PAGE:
Nicotine Patch Therapy in 101 Adolescent Smokers: Efficacy, Withdrawal Symptom Relief, and Carbon Monoxide and Plasma Cotinine Levels
Nicotine patch therapy does not appear to be effective for teens who want to stop smoking. In a study of 101 teen smokers who received 6 weeks of nicotine patch therapy and follow-up visits every few months, only 5% had successfully quit smoking at 6 months. This abysmal failure rate was confirmed by testing blood samples for cotinine, a metabolite of nicotine. Although smoking rates decreased during the study, this was less apparent at the six-month follow-up.
Publication Name: Archives of Pediatrics & Adolescent Medicine
Transdermal nicotine for mildly to moderately active ulcerative colitis: a randomized, double-blind, placebo-controlled trial
Highly concentrated nicotine patches worn for one month appear to be effective in treating patients with moderate signs of ulcerative colitis. Signs of disease progress were evaluated among 64 patients with mild to moderately active ulcerative colitis who wore patches containing either highly concentrated nicotine or placebo for four weeks. Thirty-nine percent of the patients wearing nicotine patches showed signs of improvement compared to 9% of those wearing placebo patches. Reported side effects included nausea, skin reactions, and an inflamed pancreas.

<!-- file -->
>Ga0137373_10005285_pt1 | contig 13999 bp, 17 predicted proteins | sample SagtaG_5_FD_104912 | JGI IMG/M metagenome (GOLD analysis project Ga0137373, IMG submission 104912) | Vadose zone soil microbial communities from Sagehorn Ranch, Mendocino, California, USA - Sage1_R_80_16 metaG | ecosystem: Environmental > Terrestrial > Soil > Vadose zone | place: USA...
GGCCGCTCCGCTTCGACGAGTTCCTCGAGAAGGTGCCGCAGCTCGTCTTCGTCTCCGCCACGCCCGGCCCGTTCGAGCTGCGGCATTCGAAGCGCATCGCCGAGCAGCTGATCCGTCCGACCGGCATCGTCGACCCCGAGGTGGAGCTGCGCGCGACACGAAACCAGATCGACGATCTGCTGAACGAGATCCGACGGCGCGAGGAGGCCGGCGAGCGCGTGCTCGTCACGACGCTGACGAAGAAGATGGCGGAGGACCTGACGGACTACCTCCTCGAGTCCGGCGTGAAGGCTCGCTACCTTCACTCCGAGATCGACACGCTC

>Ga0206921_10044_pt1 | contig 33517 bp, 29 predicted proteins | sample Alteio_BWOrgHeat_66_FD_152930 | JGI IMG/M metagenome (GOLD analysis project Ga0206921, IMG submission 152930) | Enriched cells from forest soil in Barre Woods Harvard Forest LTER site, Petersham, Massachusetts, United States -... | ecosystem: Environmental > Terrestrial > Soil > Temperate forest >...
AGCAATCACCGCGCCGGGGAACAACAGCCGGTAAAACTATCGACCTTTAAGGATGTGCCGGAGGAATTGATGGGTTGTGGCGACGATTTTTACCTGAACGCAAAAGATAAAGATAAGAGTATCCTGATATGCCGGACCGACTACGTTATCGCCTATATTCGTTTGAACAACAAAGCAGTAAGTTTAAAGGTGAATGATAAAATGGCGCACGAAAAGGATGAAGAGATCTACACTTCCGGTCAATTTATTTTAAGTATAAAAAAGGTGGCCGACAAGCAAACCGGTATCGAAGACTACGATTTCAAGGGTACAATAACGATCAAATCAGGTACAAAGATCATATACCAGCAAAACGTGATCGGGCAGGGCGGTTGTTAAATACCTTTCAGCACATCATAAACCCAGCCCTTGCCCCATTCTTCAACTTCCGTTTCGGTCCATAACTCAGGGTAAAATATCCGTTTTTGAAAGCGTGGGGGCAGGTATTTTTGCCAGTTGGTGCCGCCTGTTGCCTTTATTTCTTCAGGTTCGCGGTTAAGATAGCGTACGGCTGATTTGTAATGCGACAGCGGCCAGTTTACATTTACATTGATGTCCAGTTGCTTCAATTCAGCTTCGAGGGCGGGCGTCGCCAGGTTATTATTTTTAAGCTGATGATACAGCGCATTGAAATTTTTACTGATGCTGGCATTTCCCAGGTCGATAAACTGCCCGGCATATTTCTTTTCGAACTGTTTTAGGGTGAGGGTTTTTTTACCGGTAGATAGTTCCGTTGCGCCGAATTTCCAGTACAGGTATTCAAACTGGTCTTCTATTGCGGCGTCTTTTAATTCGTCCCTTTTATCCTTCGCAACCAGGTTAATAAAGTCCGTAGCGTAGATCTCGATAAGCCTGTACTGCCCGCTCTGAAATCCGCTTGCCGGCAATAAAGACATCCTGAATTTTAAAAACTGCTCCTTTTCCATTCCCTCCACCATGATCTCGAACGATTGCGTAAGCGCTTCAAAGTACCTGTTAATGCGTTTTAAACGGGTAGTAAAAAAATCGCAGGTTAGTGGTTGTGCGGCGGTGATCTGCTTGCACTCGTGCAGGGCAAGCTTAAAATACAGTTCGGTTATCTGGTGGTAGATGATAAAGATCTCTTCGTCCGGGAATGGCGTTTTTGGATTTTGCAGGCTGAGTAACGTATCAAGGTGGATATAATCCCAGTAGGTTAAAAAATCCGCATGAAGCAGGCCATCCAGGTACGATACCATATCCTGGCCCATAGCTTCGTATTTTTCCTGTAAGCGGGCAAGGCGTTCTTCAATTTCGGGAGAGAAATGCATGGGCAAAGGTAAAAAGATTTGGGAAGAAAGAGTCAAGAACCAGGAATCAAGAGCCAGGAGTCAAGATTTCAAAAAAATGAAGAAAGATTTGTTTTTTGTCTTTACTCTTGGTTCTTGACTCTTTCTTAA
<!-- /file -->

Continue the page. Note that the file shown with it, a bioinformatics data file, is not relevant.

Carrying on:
Publication Name: Annals of Internal Medicine
Nicotine patch use in pregnant smokers: nicotine and cotinine levels and fetal effects
Nicotine replacement therapy does not appear to have significant adverse effects on the fetus. Therefore, it may be appropriate to offer pregnant smokers nicotine replacement therapy to prevent smoking-related pregnancy complications.
Publication Name: American Journal of Obstetrics and Gynecology
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